• Maundu, P. & Tengnäs, B. (Editors), 2005. Useful trees and shrubs for Kenya. World Agroforestry Centre - East and Central Africa Regional Programme (ICRAF-ECA), Technical Handbook 35, Nairobi, Kenya. 484 pp.
• Neuwinger, H.D., 1998. Afrikanische Arzneipflanzen und Jagdgifte. Chemie, Pharmakologie, Toxikologie. 2nd Edition. Wissenschaftliche Verlagsgesellschaft mbH, Stuttgart, Germany. 960 pp.
• Neuwinger, H.D., 2000. African traditional medicine: a dictionary of plant use and applications. Medpharm Scientific, Stuttgart, Germany. 589 pp.
• Radcliffe-Smith, A., 1987. Euphorbiaceae (part 1). In: Polhill, R.M. (Editor). Flora of Tropical East Africa. A.A. Balkema, Rotterdam, Netherlands. 407 pp.
• Udoessien, E.I. & Ifon, E.T., 1992. Chemical evaluation of the nutritive value of the fruit of Sapium ellipticum (Hochst.) Pax. Tropical Science 32(2): 109–113.
• Arbonnier, M., 2002. Arbres, arbustes et lianes des zones sèches d’Afrique de l’Ouest. CIRAD, MNHN, UICN. 573 pp.
• InsideWood, undated. [Internet] http://insidewood.lib.ncsu.edu/search/. Accessed May 2007.
• Léonard, J., 1962. Euphorbiaceae. In: Robyns, W., Staner, P., Demaret, F., Germain, R., Gilbert, G., Hauman, L., Homès, M., Jurion, F., Lebrun, J., Vanden Abeele, M. & Boutique, R. (Editors). Flore du Congo belge et du Ruanda-Urundi. Spermatophytes. Volume 8, 1. Institut National pour l’Étude Agronomique du Congo belge, Brussels, Belgium. 214 pp.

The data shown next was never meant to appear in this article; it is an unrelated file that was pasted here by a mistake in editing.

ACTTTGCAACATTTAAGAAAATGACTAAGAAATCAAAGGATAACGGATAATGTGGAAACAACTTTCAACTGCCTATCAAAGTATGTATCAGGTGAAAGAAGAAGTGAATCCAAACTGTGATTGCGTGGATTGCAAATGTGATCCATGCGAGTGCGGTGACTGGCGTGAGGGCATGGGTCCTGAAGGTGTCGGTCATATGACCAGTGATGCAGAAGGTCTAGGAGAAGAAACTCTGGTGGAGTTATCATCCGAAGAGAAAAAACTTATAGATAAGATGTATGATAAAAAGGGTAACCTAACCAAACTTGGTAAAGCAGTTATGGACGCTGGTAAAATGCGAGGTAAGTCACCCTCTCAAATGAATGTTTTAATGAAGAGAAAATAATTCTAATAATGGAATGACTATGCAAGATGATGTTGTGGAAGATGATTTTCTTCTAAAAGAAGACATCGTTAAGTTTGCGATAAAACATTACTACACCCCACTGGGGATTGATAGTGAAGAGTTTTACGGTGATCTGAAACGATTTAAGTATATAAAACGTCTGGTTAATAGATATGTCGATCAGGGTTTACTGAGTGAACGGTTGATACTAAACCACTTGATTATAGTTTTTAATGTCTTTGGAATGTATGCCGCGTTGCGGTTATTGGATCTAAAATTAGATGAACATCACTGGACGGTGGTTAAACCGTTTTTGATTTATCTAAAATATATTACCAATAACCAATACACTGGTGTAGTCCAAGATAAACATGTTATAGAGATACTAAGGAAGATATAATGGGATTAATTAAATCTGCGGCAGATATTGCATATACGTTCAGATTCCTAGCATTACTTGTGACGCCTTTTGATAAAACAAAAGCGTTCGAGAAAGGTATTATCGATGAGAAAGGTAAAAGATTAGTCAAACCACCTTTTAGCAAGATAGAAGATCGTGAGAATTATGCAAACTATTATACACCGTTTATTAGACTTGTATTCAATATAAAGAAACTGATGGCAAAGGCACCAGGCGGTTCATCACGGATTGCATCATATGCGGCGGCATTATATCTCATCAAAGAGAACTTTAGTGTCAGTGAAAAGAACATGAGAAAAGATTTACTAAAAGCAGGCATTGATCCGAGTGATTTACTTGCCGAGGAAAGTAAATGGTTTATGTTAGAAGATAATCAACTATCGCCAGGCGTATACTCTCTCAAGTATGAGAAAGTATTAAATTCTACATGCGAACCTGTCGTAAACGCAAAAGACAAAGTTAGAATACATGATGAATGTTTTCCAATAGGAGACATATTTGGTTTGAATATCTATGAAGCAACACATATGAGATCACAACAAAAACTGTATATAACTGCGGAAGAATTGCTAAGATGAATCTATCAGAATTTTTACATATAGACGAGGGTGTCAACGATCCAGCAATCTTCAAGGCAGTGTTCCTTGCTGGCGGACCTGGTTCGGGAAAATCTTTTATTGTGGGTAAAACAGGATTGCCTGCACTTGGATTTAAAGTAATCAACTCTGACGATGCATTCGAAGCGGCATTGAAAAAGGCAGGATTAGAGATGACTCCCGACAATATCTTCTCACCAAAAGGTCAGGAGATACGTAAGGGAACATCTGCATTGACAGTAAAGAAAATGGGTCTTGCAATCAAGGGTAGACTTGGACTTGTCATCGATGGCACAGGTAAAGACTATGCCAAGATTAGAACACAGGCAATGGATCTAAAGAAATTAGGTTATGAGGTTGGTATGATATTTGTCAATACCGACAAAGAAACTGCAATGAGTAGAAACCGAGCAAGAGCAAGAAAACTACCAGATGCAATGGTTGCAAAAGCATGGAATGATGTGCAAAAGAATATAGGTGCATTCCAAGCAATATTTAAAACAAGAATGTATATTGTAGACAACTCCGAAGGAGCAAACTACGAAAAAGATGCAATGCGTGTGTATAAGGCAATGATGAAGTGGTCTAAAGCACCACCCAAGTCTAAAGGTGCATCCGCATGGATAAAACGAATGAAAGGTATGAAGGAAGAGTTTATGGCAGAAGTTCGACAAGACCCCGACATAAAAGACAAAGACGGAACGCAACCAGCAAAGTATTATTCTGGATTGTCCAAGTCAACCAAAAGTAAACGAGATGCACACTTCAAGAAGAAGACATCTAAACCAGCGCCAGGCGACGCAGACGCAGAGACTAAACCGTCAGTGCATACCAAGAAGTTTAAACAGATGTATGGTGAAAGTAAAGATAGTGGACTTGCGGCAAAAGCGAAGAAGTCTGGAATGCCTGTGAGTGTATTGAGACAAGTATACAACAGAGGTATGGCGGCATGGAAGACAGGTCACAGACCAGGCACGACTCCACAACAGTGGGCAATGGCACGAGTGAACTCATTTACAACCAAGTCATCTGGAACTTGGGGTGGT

• Roothaert, R.L., 2000. The potential of indigenous and naturalized fodder trees and shrubs for intensive use in central Kenya. PhD thesis, Wageningen University, Wageningen, Netherlands. 168 pp.
• Sekatuba, J., Kugonza, J., Wafula, D., Musukwe, W. & Okorio, J., 2004. Identification of indigenous tree and shrub fodder species in lake Victoria shore region of Uganda. Uganda Journal of Agricultural Sciences 9: 372–378.
• Tan, P.V., Boda, M., Sonké, B., Etoa, F.-X. & Nyasse, B., 2006. Susceptibility of Helicobacter and Campylobacter to crude extracts prepared from plants used in Cameroonian folk medicine. Pharmacology Online 3: 877–891.
• Yamada, T., 1999. A report of the ethnobotany of the Nyindu in the eastern part of the former Zaire. African Study Monographs 20(1): 1–72.
Correct citation of this article:
Schmelzer, G.H., 2007. Shirakiopsis elliptica (Hochst.) Esser. In: Schmelzer, G.H. & Gurib-Fakim, A. (Editors). Prota 11(1): Medicinal plants/Plantes médicinales 1. [CD-Rom]. PROTA, Wageningen, Netherlands.
obtained from B. Wursten
obtained from B. Wursten